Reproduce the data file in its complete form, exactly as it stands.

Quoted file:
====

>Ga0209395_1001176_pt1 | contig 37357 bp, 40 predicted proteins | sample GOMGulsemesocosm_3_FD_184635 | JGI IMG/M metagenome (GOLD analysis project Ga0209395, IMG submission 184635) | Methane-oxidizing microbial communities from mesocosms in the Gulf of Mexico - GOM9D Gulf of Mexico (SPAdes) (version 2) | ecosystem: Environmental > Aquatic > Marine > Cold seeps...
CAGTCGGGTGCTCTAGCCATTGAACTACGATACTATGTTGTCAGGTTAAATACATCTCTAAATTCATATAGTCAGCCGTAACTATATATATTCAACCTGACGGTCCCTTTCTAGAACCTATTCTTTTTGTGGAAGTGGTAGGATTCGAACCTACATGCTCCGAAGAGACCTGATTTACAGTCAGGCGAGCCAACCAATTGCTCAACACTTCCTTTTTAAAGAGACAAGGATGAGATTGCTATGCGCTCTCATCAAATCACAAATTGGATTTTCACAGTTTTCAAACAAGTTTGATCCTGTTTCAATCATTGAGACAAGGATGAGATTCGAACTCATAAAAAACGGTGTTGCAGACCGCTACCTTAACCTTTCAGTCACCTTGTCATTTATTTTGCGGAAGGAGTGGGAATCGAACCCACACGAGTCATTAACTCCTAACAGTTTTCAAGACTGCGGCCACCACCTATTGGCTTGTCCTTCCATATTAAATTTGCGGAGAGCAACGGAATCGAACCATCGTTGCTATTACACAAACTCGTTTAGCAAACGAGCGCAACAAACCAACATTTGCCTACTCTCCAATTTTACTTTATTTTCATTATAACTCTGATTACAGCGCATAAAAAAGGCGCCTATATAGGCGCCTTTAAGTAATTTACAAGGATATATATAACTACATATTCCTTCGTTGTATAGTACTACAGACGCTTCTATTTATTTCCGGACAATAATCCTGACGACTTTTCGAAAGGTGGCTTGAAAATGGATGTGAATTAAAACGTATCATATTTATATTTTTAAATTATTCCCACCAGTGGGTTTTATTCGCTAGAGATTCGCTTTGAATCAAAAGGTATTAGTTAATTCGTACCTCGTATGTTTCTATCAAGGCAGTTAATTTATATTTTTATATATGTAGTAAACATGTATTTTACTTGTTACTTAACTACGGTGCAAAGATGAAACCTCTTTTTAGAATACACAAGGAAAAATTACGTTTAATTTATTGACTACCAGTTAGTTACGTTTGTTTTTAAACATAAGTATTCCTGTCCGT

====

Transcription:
>Ga0209395_1001176_pt1 | contig 37357 bp, 40 predicted proteins | sample GOMGulsemesocosm_3_FD_184635 | JGI IMG/M metagenome (GOLD analysis project Ga0209395, IMG submission 184635) | Methane-oxidizing microbial communities from mesocosms in the Gulf of Mexico - GOM9D Gulf of Mexico (SPAdes) (version 2) | ecosystem: Environmental > Aquatic > Marine > Cold seeps...
CAGTCGGGTGCTCTAGCCATTGAACTACGATACTATGTTGTCAGGTTAAATACATCTCTAAATTCATATAGTCAGCCGTAACTATATATATTCAACCTGACGGTCCCTTTCTAGAACCTATTCTTTTTGTGGAAGTGGTAGGATTCGAACCTACATGCTCCGAAGAGACCTGATTTACAGTCAGGCGAGCCAACCAATTGCTCAACACTTCCTTTTTAAAGAGACAAGGATGAGATTGCTATGCGCTCTCATCAAATCACAAATTGGATTTTCACAGTTTTCAAACAAGTTTGATCCTGTTTCAATCATTGAGACAAGGATGAGATTCGAACTCATAAAAAACGGTGTTGCAGACCGCTACCTTAACCTTTCAGTCACCTTGTCATTTATTTTGCGGAAGGAGTGGGAATCGAACCCACACGAGTCATTAACTCCTAACAGTTTTCAAGACTGCGGCCACCACCTATTGGCTTGTCCTTCCATATTAAATTTGCGGAGAGCAACGGAATCGAACCATCGTTGCTATTACACAAACTCGTTTAGCAAACGAGCGCAACAAACCAACATTTGCCTACTCTCCAATTTTACTTTATTTTCATTATAACTCTGATTACAGCGCATAAAAAAGGCGCCTATATAGGCGCCTTTAAGTAATTTACAAGGATATATATAACTACATATTCCTTCGTTGTATAGTACTACAGACGCTTCTATTTATTTCCGGACAATAATCCTGACGACTTTTCGAAAGGTGGCTTGAAAATGGATGTGAATTAAAACGTATCATATTTATATTTTTAAATTATTCCCACCAGTGGGTTTTATTCGCTAGAGATTCGCTTTGAATCAAAAGGTATTAGTTAATTCGTACCTCGTATGTTTCTATCAAGGCAGTTAATTTATATTTTTATATATGTAGTAAACATGTATTTTACTTGTTACTTAACTACGGTGCAAAGATGAAACCTCTTTTTAGAATACACAAGGAAAAATTACGTTTAATTTATTGACTACCAGTTAGTTACGTTTGTTTTTAAACATAAGTATTCCTGTCCGT